Conservative Crittenden advocates changing our attitudes to value motherhood and recognizing that women need help getting time away from the workforce. But I had no time to wait for changing attitudes. I was trying to figure out my own.
As a young woman raised on "girl power," having a "provider" seemed a pretty bitter pill to swallow. What should I do? Continue to work because of a fear of abandonment or stay home and hope for the best?
Thankfully, through some heavy talks with God, He showed me there was a third way. My understanding started to center around Jesus' words in Matthew 6.
"So don't worry saying, ‘What will we eat?' or ‘What will we drink?' or ‘What will we wear?' For the Gentiles eagerly seek all these things, and your heavenly Father knows that you need them. But seek first the kingdom of God and His righteousness, and all these things will be provided for you."
I was waffling between whether to let my husband provide for me or to provide for myself. God was making one thing crystal clear: I was wrong both ways. He was my provider.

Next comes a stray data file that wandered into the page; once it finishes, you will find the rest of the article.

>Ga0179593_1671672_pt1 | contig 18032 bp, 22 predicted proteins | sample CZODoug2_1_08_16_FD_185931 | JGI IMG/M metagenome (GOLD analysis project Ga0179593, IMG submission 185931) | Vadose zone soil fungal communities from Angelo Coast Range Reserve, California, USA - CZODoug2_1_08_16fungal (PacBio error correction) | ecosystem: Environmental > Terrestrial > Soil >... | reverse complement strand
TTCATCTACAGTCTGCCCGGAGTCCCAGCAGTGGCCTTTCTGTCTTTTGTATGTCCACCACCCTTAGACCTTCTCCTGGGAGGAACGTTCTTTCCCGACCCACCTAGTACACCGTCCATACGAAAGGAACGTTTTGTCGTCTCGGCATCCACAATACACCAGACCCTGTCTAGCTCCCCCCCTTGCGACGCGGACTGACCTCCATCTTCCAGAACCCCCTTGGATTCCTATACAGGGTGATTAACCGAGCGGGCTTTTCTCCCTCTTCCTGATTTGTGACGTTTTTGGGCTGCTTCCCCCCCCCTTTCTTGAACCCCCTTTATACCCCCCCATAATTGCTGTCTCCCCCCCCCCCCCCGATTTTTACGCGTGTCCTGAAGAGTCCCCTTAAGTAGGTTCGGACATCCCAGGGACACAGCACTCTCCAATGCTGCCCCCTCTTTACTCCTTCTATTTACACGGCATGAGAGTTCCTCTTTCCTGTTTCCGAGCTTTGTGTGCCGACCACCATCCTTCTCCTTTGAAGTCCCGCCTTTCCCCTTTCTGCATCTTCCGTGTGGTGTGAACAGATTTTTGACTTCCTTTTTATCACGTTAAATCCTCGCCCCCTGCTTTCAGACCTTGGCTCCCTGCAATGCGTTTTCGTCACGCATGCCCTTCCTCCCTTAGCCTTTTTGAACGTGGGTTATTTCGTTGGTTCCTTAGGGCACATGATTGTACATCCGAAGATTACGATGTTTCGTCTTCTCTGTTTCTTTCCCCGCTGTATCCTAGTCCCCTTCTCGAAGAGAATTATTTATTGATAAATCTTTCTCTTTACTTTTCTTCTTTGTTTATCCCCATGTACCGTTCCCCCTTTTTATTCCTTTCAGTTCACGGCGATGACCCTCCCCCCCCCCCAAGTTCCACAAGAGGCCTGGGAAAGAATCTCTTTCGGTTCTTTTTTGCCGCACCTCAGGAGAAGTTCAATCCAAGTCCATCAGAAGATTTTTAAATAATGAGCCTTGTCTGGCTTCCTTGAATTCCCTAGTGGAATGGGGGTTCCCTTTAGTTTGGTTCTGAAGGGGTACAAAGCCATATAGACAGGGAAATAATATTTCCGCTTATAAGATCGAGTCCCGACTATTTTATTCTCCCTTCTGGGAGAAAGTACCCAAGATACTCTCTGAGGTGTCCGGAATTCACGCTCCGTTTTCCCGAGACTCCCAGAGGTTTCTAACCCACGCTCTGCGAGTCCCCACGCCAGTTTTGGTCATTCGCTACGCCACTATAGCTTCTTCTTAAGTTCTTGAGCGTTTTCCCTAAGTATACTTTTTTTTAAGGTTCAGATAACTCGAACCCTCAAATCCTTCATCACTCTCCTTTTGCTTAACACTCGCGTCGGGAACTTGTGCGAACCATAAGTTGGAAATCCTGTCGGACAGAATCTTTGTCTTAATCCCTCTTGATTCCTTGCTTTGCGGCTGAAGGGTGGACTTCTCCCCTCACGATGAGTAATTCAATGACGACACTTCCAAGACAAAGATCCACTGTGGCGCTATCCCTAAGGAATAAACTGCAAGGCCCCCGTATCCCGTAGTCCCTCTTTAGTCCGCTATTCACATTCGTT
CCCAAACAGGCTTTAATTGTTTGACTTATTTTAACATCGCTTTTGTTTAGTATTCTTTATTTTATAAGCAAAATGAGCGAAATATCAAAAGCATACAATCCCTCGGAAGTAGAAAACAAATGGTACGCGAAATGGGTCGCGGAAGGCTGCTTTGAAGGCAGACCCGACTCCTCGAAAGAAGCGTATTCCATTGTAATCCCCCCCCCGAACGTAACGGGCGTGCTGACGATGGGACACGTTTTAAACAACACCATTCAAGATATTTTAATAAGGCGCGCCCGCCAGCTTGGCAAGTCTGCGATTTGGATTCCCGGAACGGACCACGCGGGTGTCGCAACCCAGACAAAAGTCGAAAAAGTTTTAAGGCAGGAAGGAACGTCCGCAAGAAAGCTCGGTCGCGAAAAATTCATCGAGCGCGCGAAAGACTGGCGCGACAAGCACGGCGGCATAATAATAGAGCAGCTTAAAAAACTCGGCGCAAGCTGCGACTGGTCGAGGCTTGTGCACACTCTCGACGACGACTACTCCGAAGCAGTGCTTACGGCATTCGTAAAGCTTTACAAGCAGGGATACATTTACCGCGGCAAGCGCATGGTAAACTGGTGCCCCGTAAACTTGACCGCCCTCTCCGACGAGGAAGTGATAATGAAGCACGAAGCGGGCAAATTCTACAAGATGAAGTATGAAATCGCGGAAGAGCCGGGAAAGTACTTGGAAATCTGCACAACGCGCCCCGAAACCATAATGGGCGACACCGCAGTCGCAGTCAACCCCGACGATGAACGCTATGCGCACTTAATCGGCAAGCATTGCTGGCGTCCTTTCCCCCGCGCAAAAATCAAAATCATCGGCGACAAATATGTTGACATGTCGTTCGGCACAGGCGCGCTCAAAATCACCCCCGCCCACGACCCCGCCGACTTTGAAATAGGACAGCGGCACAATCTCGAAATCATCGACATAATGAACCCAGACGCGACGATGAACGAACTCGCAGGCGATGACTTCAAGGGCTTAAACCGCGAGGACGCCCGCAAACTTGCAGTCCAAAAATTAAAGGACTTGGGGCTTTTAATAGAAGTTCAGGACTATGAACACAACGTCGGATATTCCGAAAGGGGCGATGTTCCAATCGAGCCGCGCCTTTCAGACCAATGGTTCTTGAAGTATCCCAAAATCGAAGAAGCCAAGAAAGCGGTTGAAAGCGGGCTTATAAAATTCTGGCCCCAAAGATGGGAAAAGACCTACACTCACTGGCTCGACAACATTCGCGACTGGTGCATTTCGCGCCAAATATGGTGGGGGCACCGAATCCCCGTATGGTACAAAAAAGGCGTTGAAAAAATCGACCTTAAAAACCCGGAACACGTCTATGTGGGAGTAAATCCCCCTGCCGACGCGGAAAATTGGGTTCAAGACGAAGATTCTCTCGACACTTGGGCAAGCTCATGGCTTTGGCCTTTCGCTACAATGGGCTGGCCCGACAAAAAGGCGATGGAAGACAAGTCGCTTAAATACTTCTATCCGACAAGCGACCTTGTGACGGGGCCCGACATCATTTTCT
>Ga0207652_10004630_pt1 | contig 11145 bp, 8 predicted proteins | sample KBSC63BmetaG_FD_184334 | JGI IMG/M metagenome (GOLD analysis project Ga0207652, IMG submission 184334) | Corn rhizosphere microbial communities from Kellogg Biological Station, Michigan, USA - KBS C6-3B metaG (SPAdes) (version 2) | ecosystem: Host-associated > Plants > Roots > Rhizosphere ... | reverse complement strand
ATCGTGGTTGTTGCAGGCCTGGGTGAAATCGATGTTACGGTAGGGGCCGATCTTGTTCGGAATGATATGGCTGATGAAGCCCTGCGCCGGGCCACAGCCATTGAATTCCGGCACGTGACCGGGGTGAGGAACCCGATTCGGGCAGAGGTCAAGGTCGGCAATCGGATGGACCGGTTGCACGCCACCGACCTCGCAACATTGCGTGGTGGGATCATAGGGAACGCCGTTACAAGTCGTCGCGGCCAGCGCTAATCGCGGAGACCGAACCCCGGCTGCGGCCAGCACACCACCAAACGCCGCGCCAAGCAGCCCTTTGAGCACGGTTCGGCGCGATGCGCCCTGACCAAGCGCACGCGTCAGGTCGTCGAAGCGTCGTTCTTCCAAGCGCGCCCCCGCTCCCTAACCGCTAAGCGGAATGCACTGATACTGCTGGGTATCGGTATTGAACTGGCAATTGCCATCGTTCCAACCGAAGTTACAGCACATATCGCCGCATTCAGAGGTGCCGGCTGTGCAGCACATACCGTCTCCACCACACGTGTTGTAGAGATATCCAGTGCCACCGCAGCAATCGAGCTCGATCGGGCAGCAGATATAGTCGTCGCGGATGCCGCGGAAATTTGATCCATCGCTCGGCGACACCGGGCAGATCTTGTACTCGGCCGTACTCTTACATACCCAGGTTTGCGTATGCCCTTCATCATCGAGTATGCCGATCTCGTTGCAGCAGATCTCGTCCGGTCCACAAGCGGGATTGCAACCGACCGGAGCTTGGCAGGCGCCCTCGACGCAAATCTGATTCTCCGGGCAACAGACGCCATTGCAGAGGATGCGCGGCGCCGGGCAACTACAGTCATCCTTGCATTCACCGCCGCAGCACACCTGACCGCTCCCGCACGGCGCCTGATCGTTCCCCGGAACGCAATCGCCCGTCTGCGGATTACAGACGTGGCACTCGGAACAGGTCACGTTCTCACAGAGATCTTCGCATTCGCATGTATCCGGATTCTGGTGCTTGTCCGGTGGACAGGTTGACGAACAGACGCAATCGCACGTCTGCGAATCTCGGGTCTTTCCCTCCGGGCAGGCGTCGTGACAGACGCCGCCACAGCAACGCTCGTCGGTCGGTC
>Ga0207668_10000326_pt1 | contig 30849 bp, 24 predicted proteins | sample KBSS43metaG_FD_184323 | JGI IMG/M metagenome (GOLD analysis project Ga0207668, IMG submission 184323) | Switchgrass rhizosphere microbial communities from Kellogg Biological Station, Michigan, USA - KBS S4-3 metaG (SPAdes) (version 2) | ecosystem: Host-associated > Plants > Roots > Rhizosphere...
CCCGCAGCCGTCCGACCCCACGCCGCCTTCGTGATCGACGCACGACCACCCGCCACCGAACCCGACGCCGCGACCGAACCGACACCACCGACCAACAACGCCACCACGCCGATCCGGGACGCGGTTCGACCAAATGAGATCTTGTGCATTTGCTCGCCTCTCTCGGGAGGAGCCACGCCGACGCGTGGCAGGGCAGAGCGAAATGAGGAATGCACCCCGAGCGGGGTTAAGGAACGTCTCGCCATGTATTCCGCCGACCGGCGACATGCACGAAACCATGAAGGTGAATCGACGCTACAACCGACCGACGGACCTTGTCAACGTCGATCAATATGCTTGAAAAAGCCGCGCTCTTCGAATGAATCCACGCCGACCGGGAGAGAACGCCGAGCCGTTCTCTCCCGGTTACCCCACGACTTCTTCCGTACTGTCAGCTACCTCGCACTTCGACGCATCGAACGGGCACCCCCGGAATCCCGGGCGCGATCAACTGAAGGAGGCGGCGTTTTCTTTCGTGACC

Still, I could almost hear the feminists sneering at me in my mind, mocking my naiveté. What good will that do you when you've been left alone with your kids? Will your God provide for you then?
Finally, with assurance, my answer was yes. Should that eventuality occur, somehow, someway, my God would provide. I didn't need to fear doing the right thing now because of what might happen someday.
God also showed me that I could have confidence in my husband for the very reason most feminists would distrust him — he believed deeply in his responsibility to God. Kevin was accountable to me and the baby, yes. But, more so, he was accountable to his Creator who had commanded him to love me as Christ loved the church.